- The Washington Times - Wednesday, August 18, 2004


Protesters of killings clash with police

BUJUMBURA — Police in Burundi’s capital, Bujumbura, fired water cannon and tear gas yesterday at crowds protesting the massacre of at least 160 Congolese Tutsis at a U.N. refugee camp in the west of the country.

About 100 Congolese Tutsis, known as Banyamulenge, gathered outside the Congolese Embassy in the lakeside city to denounce the Friday night attack, which Burundi blames on Hutu rebels and allied militias from the eastern part of the Democratic Republic of the Congo.

Police fired tear gas and water cannon again later in the day to disperse close to 1,000 Burundi Tutsis in a march organized by the civil society, anti-genocide Tutsi movements and some human rights groups.

The extremist Hutu rebel group, the Forces for National Liberation, claimed responsibility for the attack in which people were hacked, shot and burned to death.


Attack kills 22 in oil delta

PORT HARCOURT — Twenty-two persons died in a gun attack by one faction in a dispute over rival claims to a lucrative chieftain’s title in Nigeria’s oil-rich delta, a community leader said yesterday.

Fighting over chieftain’s titles is intense in the impoverished Niger delta, where all Nigeria’s oil is produced, because chiefs have rights to royalties paid by Western oil companies pumping crude oil from their traditional lands.

At least eight men raided the remote community of Ataba in southeastern Rivers state early Sunday, shooting members of the rival faction, including women and children, and burning and dynamiting their houses, wounded victims said.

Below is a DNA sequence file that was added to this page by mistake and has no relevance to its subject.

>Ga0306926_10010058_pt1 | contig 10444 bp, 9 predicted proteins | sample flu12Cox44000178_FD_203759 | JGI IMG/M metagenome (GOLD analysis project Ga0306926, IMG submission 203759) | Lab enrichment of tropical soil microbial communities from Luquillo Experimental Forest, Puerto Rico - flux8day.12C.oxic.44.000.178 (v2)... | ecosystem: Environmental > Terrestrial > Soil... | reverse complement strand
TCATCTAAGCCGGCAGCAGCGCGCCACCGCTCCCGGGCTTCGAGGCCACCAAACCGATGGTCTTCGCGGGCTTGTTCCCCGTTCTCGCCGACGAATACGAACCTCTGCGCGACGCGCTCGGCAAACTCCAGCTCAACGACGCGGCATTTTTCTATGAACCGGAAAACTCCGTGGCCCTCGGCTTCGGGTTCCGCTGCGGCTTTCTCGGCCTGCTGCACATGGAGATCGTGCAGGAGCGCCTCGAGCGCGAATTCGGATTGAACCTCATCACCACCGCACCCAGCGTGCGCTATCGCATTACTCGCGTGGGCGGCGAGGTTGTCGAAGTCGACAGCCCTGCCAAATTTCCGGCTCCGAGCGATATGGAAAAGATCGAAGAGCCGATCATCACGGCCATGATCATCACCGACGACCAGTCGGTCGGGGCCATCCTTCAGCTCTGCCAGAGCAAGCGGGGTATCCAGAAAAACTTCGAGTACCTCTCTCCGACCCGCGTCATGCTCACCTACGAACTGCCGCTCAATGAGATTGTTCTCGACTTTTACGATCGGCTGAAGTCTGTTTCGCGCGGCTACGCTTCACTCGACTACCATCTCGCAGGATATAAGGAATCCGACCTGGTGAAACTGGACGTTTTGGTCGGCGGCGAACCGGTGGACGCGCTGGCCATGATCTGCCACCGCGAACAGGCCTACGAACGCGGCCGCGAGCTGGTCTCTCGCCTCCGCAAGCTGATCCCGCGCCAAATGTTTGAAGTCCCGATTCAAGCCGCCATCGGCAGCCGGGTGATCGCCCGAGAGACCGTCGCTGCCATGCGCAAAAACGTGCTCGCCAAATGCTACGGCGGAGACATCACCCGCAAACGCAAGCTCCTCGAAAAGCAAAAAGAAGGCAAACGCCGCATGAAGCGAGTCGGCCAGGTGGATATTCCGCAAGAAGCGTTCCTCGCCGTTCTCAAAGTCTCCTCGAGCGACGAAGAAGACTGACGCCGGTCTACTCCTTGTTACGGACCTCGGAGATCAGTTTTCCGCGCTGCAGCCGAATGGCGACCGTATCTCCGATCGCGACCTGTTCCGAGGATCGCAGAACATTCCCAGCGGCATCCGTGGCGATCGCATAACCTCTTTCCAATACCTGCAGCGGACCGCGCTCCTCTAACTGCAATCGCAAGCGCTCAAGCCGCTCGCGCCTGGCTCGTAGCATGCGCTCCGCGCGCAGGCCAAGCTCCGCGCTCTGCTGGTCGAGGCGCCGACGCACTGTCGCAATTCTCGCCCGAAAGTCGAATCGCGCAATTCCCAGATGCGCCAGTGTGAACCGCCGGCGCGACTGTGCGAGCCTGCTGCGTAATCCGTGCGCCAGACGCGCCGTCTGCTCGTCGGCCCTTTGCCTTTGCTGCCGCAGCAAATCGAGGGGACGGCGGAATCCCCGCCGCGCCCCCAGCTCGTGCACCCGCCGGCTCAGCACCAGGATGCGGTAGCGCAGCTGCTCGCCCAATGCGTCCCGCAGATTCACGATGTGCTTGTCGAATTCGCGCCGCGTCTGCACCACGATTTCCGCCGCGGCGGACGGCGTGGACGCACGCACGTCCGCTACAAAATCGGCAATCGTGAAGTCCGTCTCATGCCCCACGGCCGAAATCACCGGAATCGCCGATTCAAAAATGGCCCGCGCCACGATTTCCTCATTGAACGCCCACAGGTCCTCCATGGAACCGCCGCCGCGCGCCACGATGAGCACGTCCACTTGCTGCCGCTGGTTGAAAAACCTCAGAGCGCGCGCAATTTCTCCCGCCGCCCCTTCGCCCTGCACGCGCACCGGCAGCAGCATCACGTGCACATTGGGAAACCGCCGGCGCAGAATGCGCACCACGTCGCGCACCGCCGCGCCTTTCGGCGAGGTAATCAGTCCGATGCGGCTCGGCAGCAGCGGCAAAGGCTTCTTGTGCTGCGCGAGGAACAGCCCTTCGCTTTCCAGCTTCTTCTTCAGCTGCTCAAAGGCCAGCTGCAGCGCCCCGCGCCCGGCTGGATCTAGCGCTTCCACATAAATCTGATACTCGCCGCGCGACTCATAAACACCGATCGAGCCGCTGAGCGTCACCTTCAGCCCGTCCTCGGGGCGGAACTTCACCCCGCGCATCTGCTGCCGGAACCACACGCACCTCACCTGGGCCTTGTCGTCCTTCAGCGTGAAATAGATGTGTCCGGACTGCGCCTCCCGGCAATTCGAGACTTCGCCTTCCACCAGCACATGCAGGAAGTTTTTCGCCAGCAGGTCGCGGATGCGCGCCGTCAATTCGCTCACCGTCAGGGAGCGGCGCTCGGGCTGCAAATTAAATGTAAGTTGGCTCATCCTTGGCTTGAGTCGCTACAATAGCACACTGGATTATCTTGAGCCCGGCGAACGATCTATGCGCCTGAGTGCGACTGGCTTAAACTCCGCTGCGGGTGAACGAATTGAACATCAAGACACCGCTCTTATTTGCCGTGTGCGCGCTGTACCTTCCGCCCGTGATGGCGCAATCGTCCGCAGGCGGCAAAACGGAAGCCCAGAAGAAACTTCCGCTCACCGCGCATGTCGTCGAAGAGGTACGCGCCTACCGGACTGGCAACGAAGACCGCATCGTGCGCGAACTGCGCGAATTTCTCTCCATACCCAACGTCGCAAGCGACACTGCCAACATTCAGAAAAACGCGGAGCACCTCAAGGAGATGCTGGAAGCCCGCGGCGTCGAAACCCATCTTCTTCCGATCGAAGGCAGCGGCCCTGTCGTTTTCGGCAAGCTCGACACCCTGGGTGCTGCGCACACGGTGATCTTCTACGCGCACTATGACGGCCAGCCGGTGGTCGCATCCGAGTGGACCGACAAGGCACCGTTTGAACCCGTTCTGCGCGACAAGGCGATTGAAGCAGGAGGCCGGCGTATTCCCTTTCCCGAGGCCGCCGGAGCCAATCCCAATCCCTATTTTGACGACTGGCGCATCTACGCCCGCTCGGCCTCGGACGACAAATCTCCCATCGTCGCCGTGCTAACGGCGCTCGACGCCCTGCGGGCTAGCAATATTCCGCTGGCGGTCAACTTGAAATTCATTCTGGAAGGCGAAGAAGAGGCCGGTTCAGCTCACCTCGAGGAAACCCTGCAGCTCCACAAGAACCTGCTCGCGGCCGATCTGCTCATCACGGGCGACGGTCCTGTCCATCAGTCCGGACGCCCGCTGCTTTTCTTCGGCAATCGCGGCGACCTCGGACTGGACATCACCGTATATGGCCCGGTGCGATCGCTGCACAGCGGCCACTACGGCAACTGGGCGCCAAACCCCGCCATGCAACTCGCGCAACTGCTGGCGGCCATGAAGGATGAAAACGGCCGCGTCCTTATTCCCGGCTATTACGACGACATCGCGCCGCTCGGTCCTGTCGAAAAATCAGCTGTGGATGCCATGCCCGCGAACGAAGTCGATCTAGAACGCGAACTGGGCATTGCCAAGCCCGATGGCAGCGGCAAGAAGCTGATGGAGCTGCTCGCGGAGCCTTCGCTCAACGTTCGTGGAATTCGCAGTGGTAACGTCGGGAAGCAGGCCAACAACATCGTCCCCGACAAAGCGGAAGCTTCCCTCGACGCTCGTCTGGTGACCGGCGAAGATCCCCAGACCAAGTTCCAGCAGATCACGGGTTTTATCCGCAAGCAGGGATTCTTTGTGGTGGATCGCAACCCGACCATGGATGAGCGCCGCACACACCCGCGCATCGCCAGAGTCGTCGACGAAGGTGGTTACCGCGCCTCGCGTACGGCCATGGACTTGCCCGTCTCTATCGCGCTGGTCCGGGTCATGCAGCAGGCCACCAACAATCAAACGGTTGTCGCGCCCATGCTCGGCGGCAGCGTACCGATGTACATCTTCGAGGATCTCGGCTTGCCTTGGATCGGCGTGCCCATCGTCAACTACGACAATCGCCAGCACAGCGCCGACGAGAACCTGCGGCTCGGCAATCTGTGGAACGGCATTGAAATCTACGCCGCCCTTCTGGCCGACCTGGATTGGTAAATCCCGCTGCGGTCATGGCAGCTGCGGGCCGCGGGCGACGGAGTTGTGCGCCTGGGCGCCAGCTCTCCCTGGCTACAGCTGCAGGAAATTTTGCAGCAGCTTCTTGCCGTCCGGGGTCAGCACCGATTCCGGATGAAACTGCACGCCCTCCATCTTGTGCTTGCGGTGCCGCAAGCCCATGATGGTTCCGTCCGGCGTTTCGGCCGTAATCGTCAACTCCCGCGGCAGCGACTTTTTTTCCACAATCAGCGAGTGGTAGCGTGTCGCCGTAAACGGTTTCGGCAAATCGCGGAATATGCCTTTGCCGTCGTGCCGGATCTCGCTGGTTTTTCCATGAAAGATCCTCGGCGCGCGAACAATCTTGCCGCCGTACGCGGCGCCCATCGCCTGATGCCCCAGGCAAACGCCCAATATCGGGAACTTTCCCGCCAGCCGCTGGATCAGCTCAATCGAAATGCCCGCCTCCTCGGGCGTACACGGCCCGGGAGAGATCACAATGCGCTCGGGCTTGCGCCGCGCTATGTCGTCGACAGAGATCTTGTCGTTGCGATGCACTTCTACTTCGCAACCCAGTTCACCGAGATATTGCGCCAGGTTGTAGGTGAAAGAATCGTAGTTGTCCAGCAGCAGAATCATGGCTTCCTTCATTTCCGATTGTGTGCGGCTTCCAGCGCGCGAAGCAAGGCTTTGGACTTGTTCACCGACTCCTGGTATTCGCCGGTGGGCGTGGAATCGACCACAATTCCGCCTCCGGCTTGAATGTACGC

Swiss to return $500 million

ZURICH — About $500 million reputedly siphoned into Swiss banks by former Nigerian dictator Sani Abacha will be returned to the oil-rich African country, Switzerland’s Federal Office of Justice said yesterday.

The return will be a milestone in the six-year search for up to $3 billion reputedly embezzled by Mr. Abacha and others between 1993 and 1998.

Switzerland’s Federal Office of Justice said most of the funds were “clearly of criminal origin” and would be handed over to Nigeria.


Mugabe trusted more than opposition

JOHANNESBURG — About 46 percent of Zimbabweans say they trust President Robert Mugabe, compared with 18 percent who see opposition leader Morgan Tsvangirai as the most trustworthy politician, according to an independent survey released yesterday.

“While hardly a strong endorsement of presidential popularity, trust in the president has risen since the dismal showing of 1999” when Mr. Mugabe received 20 percent support in a previous poll, the Afrobarometer survey said.

Three out of four Zimbabweans — 75 percent — say they have lost faith in political party diversity and feel that “party competition frequently leads to conflicts,” the survey said.


Failed coup mastermind dies

LUSAKA — The mastermind behind a failed military coup in Zambia in 1997 died yesterday, a few months after being released from prison on humanitarian grounds, hospital authorities said.

Capt. Jack Chiti lost a long battle with cancer that had left him paralyzed, the University Teaching Hospital announced in a statement.

He and his accomplices organized a failed 1997 coup to remove President Frederick Chiluba, whom they accused of stealing state funds and corruption.

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